Unbeknownst to DoppelCoop and Ray, Richard Horne has showed up at The Farm during their conversation and is watching it all happen with the others on the huge screen. Richard doesn’t say anything but he seems very focused on DoppelCoop. This raises more questions than it answers. What is Richard’s connection to The Farm? Is The Farm connected to Red and the drug ring in some way? Does Richard know and/or recognize DoppelCoop? Are they about to meet? So many questions and zero answers but such is the Twin Peaks experience.
Back in Vegas, there’s some unseen chaos in the background as the Fusco Brothers chat about Sunday dinner with mom. They are completely unaffected by a woman pissing, cursing, and getting tazed in the next room. Then, the moment I’ve been waiting for: they got a hit on the fingerprints of “Douglas Jones.” It’s a hit for Agent Cooper, obviously, but the fact that he escaped from prison in South Dakota two days earlier and is an FBI agent makes the Fuscos think that it’s just “a huge fucking mistake.” They trash the report because they are unable to conceive of the fact that it might be true. This stands in contrast to other law enforcement agencies (i.e. the Blue Rose Task Force and some of the Twin Peaks Sheriff’s Department) who are more open to seemingly impossible evidence leading them to strange, uncharted places.
Anthony Sinclair shows up looking for Detective Clark and the Fuscos direct him outside where Clark is taking a smoke break. Clark is one of the crooked cops that Anthony has been working with on his insurance scams, and he’s not too pleased to see Anthony show up at the station. But Anthony is in a panic. He’s looking for some sort of untraceable poison he can use to kill Dougie. Clark tells him to use something called aconitine, which gives him two hours to get away before it kills its victim. Clark also calls him a “weak fucking coward” and demands 5,000 dollars for his trouble. They agree to meet that night at 9:30. After Anthony leaves, Clark’s partner in crime comes over and the two of them decide they need to call Mr. Todd because Anthony seems like he’s cracking up. They are clearly unaware that the hit is Todd’s idea.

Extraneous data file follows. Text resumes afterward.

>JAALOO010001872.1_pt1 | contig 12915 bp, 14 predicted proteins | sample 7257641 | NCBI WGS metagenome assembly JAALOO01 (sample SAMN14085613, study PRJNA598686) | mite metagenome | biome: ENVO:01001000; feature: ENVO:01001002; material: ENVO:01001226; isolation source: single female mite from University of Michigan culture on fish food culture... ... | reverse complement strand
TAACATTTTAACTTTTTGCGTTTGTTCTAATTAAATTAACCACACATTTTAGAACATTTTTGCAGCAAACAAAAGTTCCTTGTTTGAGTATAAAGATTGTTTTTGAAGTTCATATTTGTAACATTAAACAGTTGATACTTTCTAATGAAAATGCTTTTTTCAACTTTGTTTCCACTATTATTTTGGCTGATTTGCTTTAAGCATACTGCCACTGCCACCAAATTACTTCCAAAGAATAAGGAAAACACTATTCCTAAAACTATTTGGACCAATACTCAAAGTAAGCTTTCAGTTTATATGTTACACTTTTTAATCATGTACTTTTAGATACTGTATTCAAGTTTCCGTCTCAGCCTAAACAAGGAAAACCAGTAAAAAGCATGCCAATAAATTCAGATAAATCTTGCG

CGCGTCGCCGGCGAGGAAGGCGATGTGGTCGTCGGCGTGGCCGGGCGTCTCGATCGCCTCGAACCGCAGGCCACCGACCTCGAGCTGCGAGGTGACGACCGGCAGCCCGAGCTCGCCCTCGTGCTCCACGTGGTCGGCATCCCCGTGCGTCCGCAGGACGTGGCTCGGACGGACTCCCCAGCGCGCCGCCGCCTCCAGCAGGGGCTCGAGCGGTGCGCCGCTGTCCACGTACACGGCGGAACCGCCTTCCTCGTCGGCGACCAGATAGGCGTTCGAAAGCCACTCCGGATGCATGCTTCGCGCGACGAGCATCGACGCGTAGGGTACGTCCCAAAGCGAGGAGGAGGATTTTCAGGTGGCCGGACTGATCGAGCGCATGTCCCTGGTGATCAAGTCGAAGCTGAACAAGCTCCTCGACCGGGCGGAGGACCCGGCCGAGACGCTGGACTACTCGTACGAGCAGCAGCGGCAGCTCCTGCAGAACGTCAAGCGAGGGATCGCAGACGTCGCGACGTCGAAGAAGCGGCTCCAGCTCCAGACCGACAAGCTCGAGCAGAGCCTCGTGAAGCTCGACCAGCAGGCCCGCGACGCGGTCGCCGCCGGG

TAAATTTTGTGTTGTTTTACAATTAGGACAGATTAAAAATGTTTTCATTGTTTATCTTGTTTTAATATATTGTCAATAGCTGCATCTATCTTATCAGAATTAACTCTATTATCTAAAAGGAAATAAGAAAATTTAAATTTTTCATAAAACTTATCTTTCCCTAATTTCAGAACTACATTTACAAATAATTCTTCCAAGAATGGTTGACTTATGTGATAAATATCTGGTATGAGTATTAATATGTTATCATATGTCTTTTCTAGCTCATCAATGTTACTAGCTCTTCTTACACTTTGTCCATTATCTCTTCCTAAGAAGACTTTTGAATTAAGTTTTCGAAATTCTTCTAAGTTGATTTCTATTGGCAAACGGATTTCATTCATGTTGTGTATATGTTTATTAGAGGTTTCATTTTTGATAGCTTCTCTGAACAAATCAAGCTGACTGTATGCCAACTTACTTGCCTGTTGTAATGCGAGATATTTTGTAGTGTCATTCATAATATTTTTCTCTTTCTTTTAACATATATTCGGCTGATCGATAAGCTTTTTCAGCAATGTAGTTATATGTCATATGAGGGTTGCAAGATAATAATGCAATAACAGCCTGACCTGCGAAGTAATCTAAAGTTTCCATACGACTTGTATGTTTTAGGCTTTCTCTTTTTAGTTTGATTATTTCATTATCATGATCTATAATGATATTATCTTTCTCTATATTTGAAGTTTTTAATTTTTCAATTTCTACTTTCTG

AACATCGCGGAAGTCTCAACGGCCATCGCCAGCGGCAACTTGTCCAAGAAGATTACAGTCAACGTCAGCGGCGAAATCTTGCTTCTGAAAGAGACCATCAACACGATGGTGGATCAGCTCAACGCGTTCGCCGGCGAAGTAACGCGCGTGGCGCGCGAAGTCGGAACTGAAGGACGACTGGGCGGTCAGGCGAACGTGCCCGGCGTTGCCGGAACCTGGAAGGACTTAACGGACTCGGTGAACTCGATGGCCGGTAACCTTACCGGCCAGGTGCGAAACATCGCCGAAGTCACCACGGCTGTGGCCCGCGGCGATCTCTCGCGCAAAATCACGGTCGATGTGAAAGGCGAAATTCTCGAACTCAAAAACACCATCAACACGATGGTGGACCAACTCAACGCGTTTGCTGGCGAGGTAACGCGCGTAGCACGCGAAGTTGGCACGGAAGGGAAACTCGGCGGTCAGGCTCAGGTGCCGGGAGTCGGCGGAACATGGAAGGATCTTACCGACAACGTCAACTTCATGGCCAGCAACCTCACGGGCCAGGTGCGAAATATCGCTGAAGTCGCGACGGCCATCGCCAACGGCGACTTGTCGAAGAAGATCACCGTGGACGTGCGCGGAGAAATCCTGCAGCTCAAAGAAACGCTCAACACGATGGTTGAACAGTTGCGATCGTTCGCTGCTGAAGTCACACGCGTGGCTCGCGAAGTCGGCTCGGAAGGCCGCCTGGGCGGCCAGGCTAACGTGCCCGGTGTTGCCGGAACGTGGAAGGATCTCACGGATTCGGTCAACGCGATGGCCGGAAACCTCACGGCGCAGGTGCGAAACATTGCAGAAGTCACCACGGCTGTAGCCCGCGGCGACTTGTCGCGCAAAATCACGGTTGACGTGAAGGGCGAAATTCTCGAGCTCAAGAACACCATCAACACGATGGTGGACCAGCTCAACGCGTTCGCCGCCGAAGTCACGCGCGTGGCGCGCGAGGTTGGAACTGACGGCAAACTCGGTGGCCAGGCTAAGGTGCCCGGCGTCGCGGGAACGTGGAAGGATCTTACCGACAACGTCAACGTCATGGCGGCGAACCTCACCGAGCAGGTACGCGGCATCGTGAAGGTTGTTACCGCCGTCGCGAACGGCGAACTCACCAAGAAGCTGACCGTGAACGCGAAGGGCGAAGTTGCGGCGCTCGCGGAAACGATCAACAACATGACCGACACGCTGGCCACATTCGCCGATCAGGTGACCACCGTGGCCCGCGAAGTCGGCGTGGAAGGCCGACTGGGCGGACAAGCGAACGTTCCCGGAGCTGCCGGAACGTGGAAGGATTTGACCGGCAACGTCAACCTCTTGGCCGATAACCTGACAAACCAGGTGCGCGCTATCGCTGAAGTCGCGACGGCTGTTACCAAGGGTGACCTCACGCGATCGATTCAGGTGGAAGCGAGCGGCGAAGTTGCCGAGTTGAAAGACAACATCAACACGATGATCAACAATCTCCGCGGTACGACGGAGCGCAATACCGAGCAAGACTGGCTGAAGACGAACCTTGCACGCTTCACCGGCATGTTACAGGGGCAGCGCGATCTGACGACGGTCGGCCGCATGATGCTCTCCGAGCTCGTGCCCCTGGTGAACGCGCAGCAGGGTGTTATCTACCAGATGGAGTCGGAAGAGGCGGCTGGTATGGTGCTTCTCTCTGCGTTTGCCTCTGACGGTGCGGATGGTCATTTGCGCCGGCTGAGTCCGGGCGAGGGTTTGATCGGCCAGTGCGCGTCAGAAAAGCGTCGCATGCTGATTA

In a brief but entertaining interlude, we find Hutch and Chantal driving somewhere near Provo, Utah, discussing Mormon stereotypes. Presumably, they are on their way to Vegas for the “double header” that Mr. C assigned them. We still don’t know who the targets are and we get no more information here than that Chantal loves her Cheetos and can’t conceive of a life without alcohol, coffee, and Coca-Cola.
Janey-E drops DougieCoop off at work in her brand new car. She’s still loving it and she’s noticeably more patient with DougieCoop as he still hasn’t managed to grasp the concept of getting out of a car without assistance. Also, he’s not great at doors. On his way into the building he walks face-first into a glass door and doesn’t make it inside until someone comes along to guide him in. Anthony is watching the whole thing, waiting for him to come in so he can take him for a coffee at Szymons. It’s not hard to convince DougieCoop to go. Anthony had him at “coffee.”
Anthony’s plan to poison Dougie’s coffee is made much easier by the fact that, after a satisfying sip, DougieCoop is drawn inside of Szymons. The call of their cherry pie is too strong for him to resist. He stares at a piece of pie through the glass case, giving Anthony the perfect opportunity to poison his coffee. The waitress tells DougieCoop she’ll bring him a slice at the table, and when DougieCoop goes back to his coffee he is distracted by the dandruff on Anthony’s suit. My immediate reaction was that the dandruff triggered him because it reminded him of cocaine, which was so integral to the Laura Palmer case. Whatever it was that drew him to it, he starts to awkwardly massaging Anthony’s shoulders.